I was excited. “Look at me,” I thought, “I’m so clever. I can make lemonade out of lemons. I’m a real Guerrilla marketer.”
When we finally met, I went over what we had talked about, but then suddenly I was asked if I had experience with web design. I told him that I had some but I wasn’t able to create anything. He insisted that I do some minor tweaks to his site. I didn’t want to, but I’m a giant push over with the inability to say no. So, I agreed. That turned into major tweaks, redesigning whole pages of the website, filling out spread sheets, making a video, working on creating logos and signs, and basically being completely in charge of the financial stability of his store.
What had started as a small offer to help out, turned into me running the show. Not only that, but I felt so much pressure to make everything perfect and have immediate results. We had agreed that I would be paid hourly and when I spent hours and hours getting everything running and presented him with an invoice, he was upset because he didn’t see a lot of results and he didn’t want to pay for something that wasn’t making him any business.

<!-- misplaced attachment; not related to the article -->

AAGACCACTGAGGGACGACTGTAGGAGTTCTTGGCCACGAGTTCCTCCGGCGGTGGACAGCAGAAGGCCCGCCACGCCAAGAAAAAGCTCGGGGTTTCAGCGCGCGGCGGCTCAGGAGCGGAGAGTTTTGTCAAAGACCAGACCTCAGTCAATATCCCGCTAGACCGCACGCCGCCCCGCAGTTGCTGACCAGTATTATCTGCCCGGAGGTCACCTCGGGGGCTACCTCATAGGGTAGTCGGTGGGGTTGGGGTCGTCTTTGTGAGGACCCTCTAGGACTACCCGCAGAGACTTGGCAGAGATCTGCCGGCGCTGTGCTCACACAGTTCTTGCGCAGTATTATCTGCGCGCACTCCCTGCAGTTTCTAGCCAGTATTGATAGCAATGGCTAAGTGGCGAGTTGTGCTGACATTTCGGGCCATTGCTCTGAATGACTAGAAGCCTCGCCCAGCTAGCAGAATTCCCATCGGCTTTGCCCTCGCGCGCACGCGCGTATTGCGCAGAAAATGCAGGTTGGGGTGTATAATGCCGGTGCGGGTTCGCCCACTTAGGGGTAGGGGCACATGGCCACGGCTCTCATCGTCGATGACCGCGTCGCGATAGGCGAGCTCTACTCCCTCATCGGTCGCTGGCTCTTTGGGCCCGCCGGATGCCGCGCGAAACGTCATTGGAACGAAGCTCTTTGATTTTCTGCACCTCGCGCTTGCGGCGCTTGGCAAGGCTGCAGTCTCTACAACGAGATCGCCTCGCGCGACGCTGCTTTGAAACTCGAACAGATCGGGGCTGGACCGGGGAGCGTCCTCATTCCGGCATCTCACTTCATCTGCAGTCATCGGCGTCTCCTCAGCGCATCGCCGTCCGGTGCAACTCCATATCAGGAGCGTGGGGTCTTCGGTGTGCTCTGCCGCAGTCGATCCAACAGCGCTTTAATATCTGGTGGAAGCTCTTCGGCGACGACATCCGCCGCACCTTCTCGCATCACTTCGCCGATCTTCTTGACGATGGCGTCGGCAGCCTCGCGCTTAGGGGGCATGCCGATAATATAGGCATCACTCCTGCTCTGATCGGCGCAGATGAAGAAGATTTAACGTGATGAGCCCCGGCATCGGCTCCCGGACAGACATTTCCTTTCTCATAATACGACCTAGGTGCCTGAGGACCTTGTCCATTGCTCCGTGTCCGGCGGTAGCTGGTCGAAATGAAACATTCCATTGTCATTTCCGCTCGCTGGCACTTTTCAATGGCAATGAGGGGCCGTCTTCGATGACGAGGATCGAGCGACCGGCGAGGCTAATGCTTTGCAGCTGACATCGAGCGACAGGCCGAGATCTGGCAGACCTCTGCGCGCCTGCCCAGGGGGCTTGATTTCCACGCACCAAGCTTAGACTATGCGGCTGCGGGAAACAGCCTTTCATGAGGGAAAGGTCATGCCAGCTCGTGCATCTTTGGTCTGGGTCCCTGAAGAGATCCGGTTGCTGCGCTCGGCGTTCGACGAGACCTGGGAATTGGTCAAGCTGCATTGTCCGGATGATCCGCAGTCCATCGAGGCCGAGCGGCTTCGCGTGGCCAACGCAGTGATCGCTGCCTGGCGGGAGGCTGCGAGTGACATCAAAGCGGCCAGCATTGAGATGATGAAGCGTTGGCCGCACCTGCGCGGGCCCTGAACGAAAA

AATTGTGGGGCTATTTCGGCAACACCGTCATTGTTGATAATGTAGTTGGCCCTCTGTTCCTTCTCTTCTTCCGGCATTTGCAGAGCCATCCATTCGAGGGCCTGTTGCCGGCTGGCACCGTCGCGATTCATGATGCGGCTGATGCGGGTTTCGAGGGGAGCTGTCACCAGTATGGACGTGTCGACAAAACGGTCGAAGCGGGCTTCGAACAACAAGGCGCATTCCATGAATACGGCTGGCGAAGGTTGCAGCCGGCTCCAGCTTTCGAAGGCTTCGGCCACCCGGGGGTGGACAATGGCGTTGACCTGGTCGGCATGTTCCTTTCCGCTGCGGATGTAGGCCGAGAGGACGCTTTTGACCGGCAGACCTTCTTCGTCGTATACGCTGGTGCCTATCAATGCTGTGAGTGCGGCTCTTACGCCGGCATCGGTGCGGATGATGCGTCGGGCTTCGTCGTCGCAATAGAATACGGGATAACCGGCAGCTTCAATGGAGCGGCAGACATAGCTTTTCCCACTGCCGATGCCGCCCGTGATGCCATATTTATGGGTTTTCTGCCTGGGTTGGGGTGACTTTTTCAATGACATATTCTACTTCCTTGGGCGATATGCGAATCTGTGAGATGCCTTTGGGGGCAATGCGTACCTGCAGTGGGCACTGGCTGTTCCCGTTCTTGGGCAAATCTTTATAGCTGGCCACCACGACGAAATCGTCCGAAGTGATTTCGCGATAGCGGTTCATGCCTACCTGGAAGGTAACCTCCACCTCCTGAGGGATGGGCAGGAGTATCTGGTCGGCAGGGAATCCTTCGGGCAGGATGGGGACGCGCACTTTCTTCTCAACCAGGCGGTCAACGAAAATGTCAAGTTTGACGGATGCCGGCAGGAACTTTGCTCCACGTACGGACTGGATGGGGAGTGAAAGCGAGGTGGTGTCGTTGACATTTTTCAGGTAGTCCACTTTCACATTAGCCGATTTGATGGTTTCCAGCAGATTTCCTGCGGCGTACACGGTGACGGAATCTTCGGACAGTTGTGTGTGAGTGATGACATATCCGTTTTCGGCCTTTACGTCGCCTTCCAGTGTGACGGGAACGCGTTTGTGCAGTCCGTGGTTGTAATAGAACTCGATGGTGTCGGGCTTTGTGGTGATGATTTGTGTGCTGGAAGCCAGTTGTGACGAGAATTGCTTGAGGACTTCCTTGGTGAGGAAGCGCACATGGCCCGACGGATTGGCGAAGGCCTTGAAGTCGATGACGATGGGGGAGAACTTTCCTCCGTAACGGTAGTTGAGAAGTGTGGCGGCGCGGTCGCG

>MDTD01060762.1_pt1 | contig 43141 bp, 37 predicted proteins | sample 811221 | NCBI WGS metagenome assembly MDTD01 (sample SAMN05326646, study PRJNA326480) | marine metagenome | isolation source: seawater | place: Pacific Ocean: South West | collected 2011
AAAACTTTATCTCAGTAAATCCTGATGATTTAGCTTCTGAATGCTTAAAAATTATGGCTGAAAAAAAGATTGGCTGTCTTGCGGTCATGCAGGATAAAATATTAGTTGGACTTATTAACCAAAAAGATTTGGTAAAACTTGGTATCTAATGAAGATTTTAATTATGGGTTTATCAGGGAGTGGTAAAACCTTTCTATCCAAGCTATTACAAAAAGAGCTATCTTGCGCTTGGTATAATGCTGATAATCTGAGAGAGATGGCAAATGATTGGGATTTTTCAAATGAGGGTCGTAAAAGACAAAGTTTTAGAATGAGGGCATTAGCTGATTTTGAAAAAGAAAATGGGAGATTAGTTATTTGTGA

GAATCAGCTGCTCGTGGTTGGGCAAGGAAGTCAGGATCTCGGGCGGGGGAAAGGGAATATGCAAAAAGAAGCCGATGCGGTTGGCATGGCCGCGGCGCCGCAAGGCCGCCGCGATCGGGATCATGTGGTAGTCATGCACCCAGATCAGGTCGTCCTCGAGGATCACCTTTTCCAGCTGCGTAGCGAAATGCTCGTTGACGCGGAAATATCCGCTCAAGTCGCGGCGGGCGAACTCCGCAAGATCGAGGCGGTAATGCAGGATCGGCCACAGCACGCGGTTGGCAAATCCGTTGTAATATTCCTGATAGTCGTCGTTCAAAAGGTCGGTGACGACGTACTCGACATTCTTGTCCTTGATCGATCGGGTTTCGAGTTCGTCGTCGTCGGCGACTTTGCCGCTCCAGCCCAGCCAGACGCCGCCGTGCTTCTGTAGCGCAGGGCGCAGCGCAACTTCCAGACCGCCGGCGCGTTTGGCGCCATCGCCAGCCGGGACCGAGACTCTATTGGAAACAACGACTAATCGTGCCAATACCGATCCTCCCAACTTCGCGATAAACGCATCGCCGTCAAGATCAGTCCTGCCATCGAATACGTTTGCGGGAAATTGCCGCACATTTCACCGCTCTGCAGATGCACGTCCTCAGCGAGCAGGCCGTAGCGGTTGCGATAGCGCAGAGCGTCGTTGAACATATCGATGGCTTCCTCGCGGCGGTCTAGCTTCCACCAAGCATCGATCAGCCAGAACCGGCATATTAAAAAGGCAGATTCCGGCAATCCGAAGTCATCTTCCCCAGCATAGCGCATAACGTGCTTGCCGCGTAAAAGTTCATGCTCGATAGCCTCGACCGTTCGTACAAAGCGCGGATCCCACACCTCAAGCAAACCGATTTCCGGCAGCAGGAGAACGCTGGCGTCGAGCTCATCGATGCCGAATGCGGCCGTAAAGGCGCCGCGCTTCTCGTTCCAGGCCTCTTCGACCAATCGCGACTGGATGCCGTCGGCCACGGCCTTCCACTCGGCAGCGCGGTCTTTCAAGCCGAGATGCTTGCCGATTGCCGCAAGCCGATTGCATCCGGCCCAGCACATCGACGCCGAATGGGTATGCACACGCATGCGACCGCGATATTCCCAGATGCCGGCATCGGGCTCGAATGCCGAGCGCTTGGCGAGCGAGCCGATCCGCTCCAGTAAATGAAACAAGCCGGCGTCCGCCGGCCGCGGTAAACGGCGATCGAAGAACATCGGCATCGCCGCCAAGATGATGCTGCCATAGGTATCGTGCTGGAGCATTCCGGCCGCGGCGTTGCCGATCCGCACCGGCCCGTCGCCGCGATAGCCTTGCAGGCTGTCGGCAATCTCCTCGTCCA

This was a disaster. Not only had I wasted my time, was not getting paid, but I was also doing a ton of work that I wasn’t qualified to do nor did I want to! I didn’t even take one picture which was my entire goal in the first place! I hadn’t set up any guidelines and when I was asked in the beginning if I could do something that I wasn’t good at, I didn’t say no.
The worst part of all of this? It was all my fault. I had to pay a stupid tax. If I had been clear from the beginning about what I was willing to do and what I could do well this would have never happened. And why did I do this? Because I needed to survive. The problem was, I needed money and when you need money you tend to take jobs that you would never take.
If I could go back, I would have just been honest. I would have been tough. I would have said no in the beginning and saved myself tons of stress.
Say no. It means saying yes to what you actually want to do.